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Time running out for earlier bar closing time measure in Erie County

Remember all that talk during election season about earlier bar closing times in Erie County? Well, forget about it. As far as the Erie County Legislature is concerned, that might as well have been empty barroom chatter.

The Legislature is set to vote Thursday on whether to move up the bar closing time from 4 a.m. to 2 a.m. Some lawmakers expect the measure to fail by a wide margin despite support from law enforcement and polling showing public support for the change.

“It seems they’re just trying to sweep this under the rug and be done with it,” said Republican Erie County Clerk Christopher Jacobs, who started pushing for the 2 a.m. rollback last summer.

Legislator Ted Morton, R-Cheektowaga, agreed to sponsor the measure in October, during his re-election campaign. But he said he couldn’t persuade most of his fellow legislators to support the bill. He’s resigned to the proposal’s demise Thursday.

“The way things stand now, I don’t think we’ll have the votes there to get this thing passed Thursday, or a month from Thursday,” he said. “My sense is it could easily be a 10-1 or 9-2 vote against this.”

Though other legislators often try to build support for their resolutions in committee or call for hearings to test public support, Morton said that, based on his conversations, he didn’t think it would help.

That prompted Democratic Minority Leader Thomas Loughran – owner of Loughran’s Bar & Restaurant in Amherst – to accuse Morton of using the bar closing issue as a shallow election ploy.

“Was this just election grandstanding?” he asked. “To push this forward knowing this going to fail? It doesn’t seem like responsible legislation.”

The failure of the 2 a.m. bar-closing measure to gain traction in the Legislature is nothing new. In 2011, after the City Grill shootings, some county legislators pledged to look at earlier bar closing times, but they didn’t. Since Morton reintroduced the idea, the Legislature has held no substantive public discussion on the matter.

Loughran called for a public hearing, which would have been required for the measure to be seriously considered by the State Liquor Authority. But that’s not happening.

“We didn’t think it was appropriate,” said Legislature Chairman John Mills, R-Orchard Park, who is still weighing the issue. “We just think this is an up or down. It really doesn’t behoove us to let this linger.”

Jacobs, the county clerk, helped fund a poll in September that showed 69 percent of Erie County residents support the 2 a.m. closing time. But the controversial proposal presents problems for county lawmakers torn between being viewed as supporting local businesses or supporting public safety.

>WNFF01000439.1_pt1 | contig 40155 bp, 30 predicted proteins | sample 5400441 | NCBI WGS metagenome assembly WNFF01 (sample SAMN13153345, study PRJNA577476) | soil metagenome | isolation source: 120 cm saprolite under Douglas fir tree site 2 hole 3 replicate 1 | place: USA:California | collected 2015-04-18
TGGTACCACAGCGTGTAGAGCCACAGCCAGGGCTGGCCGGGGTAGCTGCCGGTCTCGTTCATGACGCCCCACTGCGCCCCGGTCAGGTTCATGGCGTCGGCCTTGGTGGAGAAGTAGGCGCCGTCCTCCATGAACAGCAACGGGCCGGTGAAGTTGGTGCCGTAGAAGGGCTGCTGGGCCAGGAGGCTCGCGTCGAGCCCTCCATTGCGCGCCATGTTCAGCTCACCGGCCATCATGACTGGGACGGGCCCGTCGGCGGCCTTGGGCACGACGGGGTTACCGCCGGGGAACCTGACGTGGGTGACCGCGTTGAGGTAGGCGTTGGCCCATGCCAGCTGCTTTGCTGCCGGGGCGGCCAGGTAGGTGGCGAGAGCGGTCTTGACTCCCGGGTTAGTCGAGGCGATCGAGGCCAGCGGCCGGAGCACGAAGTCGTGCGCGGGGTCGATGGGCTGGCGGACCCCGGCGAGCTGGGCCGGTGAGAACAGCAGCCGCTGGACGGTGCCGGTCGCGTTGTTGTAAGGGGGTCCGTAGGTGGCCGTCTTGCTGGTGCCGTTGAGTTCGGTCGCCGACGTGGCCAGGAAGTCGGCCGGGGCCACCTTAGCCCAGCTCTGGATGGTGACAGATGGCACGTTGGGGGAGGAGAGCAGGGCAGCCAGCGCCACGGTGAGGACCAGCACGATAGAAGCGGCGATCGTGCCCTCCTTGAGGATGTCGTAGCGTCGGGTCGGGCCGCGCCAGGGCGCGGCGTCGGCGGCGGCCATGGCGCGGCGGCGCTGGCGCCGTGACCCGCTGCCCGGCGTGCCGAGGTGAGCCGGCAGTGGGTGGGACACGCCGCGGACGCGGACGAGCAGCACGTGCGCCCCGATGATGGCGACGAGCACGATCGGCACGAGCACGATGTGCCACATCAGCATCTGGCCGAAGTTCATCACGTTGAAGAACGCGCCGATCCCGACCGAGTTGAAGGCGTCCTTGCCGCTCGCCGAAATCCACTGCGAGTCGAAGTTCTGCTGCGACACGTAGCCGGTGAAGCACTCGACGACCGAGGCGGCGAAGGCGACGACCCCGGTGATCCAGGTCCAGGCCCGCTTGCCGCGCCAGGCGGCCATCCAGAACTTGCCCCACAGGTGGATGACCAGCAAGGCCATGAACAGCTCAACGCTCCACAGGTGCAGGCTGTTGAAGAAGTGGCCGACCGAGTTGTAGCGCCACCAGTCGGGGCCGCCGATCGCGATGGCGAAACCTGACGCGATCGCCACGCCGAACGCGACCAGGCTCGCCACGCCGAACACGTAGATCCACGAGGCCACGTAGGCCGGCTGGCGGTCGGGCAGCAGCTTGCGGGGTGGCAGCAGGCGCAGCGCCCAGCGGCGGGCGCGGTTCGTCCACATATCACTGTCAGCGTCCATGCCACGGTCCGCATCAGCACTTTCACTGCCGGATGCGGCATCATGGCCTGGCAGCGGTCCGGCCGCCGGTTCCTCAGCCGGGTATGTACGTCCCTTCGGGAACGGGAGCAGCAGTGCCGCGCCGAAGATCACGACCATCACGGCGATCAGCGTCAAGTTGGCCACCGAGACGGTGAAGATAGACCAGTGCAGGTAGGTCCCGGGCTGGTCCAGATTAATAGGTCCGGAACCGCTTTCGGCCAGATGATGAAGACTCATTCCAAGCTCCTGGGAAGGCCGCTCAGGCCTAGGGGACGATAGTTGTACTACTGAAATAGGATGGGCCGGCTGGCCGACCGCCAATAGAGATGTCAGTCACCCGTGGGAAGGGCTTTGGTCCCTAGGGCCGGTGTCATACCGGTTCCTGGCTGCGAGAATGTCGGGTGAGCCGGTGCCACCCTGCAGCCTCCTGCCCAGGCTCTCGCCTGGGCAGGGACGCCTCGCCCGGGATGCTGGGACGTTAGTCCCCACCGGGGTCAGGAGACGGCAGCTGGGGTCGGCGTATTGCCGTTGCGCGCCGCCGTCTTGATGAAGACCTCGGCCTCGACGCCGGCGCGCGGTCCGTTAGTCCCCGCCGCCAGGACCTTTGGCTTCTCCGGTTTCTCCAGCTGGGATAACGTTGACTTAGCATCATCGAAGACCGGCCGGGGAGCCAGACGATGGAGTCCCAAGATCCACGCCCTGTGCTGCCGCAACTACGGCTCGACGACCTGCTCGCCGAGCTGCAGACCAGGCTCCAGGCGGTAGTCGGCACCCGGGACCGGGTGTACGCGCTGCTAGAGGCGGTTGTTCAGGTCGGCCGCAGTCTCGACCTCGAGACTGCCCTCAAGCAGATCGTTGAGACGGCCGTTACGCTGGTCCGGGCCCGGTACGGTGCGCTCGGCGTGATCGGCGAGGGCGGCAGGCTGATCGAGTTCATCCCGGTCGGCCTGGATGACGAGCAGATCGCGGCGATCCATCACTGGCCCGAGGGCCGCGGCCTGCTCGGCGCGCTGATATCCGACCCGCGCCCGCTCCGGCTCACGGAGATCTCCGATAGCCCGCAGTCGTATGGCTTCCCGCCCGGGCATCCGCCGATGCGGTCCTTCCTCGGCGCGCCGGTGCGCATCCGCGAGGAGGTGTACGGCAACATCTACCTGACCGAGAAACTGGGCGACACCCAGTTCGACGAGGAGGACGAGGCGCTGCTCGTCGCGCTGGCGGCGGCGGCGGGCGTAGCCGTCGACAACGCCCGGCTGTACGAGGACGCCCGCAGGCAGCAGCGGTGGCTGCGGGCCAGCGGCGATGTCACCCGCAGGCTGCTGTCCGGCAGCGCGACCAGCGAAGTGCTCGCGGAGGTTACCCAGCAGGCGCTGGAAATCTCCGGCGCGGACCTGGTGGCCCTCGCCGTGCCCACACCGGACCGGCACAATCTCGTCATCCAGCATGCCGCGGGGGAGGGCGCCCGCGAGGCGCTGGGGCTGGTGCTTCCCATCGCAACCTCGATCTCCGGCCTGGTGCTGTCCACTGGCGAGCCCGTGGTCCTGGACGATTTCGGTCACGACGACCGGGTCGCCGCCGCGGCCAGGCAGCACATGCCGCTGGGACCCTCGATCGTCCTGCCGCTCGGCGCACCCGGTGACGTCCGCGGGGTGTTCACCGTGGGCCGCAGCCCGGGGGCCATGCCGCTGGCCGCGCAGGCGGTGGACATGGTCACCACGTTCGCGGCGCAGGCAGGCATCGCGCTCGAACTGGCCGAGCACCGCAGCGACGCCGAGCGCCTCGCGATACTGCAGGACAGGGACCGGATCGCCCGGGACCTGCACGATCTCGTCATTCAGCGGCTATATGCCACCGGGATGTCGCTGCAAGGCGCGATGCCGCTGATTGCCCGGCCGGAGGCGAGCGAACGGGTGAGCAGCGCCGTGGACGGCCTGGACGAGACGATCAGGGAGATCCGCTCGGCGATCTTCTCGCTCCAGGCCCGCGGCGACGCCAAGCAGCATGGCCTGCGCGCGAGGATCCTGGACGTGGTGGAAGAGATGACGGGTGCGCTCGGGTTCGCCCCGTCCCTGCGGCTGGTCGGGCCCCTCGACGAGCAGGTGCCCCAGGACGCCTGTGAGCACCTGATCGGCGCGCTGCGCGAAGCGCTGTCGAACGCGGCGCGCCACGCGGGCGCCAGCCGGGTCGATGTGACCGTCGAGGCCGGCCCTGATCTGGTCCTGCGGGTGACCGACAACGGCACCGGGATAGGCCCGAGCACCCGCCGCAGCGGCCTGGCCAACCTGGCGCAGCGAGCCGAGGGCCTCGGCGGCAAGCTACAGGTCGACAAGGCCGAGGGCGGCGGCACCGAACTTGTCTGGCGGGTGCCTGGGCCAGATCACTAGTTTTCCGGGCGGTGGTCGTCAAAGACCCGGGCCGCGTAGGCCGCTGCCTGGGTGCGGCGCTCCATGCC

Jacobs, who oversees the county’s auto bureaus, said he believes the measure would cut down on late-night drinking-and-driving accidents and fatalities. His proposal gained the support of unions representing the New York State Police and the Erie County Sheriff’s Road Patrol.

Mothers Against Drunk Driving and homeowner and neighborhood groups near the Chippewa Street entertainment district also support of the measure.

Restaurant, bar and club owners are divided.

Many see the resolution as placing more unwarranted and unnecessary mandates on small businesses. Mark Croce, who holds roughly half a dozen liquor licenses for Buffalo restaurant and bar establishments, said the vast majority of liquor license holders already close by 2 a.m., if not earlier. If anyone wants to drink irresponsibly, they can do it any time of day, he added.

“Right now, we have a law that has been working for many, many decades,” he said. “Why have government put more rules and regulations on businesses?”

Others say 2 a.m. bar closings would encourage more patrons to come out earlier and would be better for businesses and employees, as well for local neighborhoods and public safety. Earl Ketry, who owns more than a dozen area liquor-license establishments, was among those who signed a letter urging the Legislature to “seriously consider this reform.”

Both sides have cited their own data to bolster their cases for or against the earlier bar closing time.

Jacobs cited his poll, showing 69 percent support an earlier bar closing time. Those results have been criticized by opponents who point out the pollster, Barry Zeplowitz, typically does work for Republicans. They accuse Jacobs of paying Zeplowitz to employ “push poll” techniques to get the poll results Jacobs wanted.

“My opinion is the poll was B.S.,” Croce said. “Barry Zeplowitz is not independent with regard to Chris Jacobs.”

Zeplowitz, who has done polling work across the country for more than 35 years, said he has presidential candidates who rely on the accuracy of his survey findings.

His poll of 600 registered Erie County voters employed standard polling techniques, he said. Any assertion to the contrary is “silliness,” he said.

Jacobs also referred to a 2013 study indicating that while later bar closing times weren’t associated with more felony drunken driving charges, they were associated with more misdemeanor DWIs for first-time offenders.

Opponents, however, say data shows that earlier closing times do not reduce DWI deaths. Legislature Majority Leader Joseph C. Lorigo, C-West Seneca, said that according to STOP DWI New York, Erie County recorded fewer DWI-related fatalities per capita than 47 out of 62 counties statewide.